• Continue to make work-relatedness determinations pursuant to 29 CFR § 1904.

Requirements for Other Employers:

  • OSHA will not enforce 29 CFR § 1904 to require other employers to make the same work-relatedness determinations, except where:
    • There is objective evidence that a COVID-19 case may be work-related. This could include, for example, a number of cases developing among workers who work closely together without an alternative explanation; and
    • The evidence was reasonably available to the employer. For purposes of this memorandum, examples of reasonably available evidence include information given to the employer by employees, as well as information that an employer learns regarding its employees’ health and safety in the ordinary course of managing its business and employees.
    • This will allow companies to focus their efforts on good hygiene practices to mitigate the spread of COVID-19 instead of spending time on making difficult decisions when there is spread among the community 

OSHA requires that all work-related injuries or illness that result in death (including recordable COVID-19 cases) must be reported to OSHA within 8 hours of the employer being notified. Any work-related injuries or illnesses resulting in in-patient hospitalization must be reported to OSHA within 24 hours of the employer being notified.


  1. Does OSHA require businesses to implement a Pandemic Preparedness Plan?

 There is currently no OSHA standard related to pandemic preparedness planning. However, under the general duty clause OSHA recognizes that COVID-19 is a significant health hazard in certain workplaces. This is particularly true in healthcare and other high-risk industries where there is known direct contact with infected individuals. For these workplaces, even though there is no OSHA standard, there is an expectation that employers must assess the risks and have formal plans to reduce exposures. OSHA has some resources that relate to pandemic planning in healthcare that should be followed.


While there no is specific OSHA requirement to implement a Pandemic Preparedness Plan in every workplace, organizations need to anticipate and adequately plan for disruptive events such as pandemics. While many organizations were not prepared at the onset of the COVID-19 pandemic, it is not too late to start planning for the next phase when business begins to return to normal. Because it is likely we will have to adapt to a “new normal” in the upcoming months, organizations will need to ensure the safety and health of their employees, meet the requirements of their customers and business partners, and take appropriate steps to strengthen short- and long-term viability of their business operations:


Employee Safety: Employee safety and health is a fundamental aspect of pandemic preparedness planning. Many have become familiar with the actions individuals can take to protect themselves and others from exposure to COVID-19, it will be important for businesses to plan for necessary sanitation, hygiene, social distancing, PPE and protective measures when employees return to their workplaces. Employers must effectively communicate these measures and monitor their effectiveness. Because some employees will continue to experience illnesses in the coming months, policies will also be needed for reporting symptoms, self-quarantining, and return to work clearance. If these plans have not been documented in writing, now is an ideal time to do so.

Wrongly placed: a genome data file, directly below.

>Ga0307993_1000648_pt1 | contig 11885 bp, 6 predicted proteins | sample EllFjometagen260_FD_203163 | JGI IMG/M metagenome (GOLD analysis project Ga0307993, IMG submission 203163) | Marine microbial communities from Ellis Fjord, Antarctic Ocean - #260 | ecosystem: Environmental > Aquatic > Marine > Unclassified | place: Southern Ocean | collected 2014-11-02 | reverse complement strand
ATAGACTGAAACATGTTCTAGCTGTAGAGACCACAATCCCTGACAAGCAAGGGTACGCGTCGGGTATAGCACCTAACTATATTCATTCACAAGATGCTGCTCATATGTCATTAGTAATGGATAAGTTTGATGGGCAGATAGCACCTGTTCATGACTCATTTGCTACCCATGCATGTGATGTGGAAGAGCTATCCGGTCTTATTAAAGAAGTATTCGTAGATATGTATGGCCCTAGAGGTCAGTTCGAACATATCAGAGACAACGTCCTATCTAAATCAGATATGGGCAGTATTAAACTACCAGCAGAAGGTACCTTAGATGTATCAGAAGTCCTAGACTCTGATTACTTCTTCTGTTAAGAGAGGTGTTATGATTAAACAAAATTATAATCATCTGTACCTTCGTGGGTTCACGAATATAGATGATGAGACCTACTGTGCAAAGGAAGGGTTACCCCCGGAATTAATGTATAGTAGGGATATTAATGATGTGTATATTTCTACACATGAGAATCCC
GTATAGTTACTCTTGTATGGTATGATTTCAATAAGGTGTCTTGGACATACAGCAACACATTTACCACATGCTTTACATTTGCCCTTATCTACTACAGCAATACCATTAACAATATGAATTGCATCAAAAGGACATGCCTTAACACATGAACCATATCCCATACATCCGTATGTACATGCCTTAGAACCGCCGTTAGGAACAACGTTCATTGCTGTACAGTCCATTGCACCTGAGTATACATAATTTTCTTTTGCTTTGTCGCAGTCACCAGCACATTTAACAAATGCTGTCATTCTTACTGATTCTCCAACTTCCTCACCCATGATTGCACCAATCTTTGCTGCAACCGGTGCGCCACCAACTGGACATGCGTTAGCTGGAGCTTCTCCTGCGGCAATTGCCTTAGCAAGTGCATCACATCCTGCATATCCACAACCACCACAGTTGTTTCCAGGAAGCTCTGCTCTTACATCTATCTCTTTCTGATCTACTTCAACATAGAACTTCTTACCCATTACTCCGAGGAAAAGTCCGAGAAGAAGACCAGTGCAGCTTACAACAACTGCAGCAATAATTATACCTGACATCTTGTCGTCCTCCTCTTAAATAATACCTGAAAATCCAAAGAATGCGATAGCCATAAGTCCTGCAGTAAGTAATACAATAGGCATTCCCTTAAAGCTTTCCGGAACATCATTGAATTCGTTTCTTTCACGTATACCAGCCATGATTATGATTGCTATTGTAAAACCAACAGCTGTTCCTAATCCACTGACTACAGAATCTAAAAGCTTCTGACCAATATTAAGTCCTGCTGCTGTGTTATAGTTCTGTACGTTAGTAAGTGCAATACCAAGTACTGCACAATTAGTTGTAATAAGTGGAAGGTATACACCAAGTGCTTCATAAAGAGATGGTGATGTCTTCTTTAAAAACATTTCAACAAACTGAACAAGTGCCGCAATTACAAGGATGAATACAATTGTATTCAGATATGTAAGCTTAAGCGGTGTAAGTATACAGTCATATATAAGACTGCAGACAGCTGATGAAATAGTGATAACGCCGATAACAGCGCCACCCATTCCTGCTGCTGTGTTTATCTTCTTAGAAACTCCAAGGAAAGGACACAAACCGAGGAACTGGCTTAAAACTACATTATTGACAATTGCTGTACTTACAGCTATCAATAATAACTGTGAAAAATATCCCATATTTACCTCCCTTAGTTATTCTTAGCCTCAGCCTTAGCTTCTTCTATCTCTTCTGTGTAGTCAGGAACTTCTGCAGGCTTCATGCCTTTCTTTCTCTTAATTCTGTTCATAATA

Customers and Business Partners: Businesses will also need to provide assurance that their operations will not pose a risk to their customers and business partners. This includes developing and communicating policies to demonstrate the steps they are taking to limit exposure to outside parties. In particular, contractors and service providers who visit their customer sites may need to formally submit written plans that clearly address COVID-19 safety before they are permitted to resume work at those sites.


Business Operations: Pandemic planning extends well beyond health and safety. The COVID-19 pandemic has exposed many business risks and vulnerabilities that were previously not recognized, including personnel, financial, supply chain, communication, and technology factors. Lessons learned from the current pandemic can help businesses prepare more comprehensive business contingency plans that will help to strengthen both the current and future states of their business operations.


  1. How can you protect against ergonomic injuries (and potential WC claims) while employees are working from home?

DA large number of employees are now working from home for the first time. Many of these employees may be logging hours from their kitchen tables or couches, instead of a well-equipped desk. Although working from home can reduce COVID-19 exposure risks, the use of using temporary or makeshift workstations can put home-based workers at a higher risk of ergonomic injuries, including eye strain, neck and lower back pain, or hand and wrist pain. If the pain and discomfort persists, it could lead to an OSHA-recordable case or a compensable workers’ compensation claim.


When employees are assigned to work from home, providing them with resources and support to help setup a suitable home-based workstation is recommended. This could include providing self-assessment tools to help employees adjust the height of their chairs and work surfaces, as well as creating a workstation layout that will enhance comfort and productivity. One-on-one consultations via telephone or online video platforms can also help reinforce proper ergonomics and workstation setup.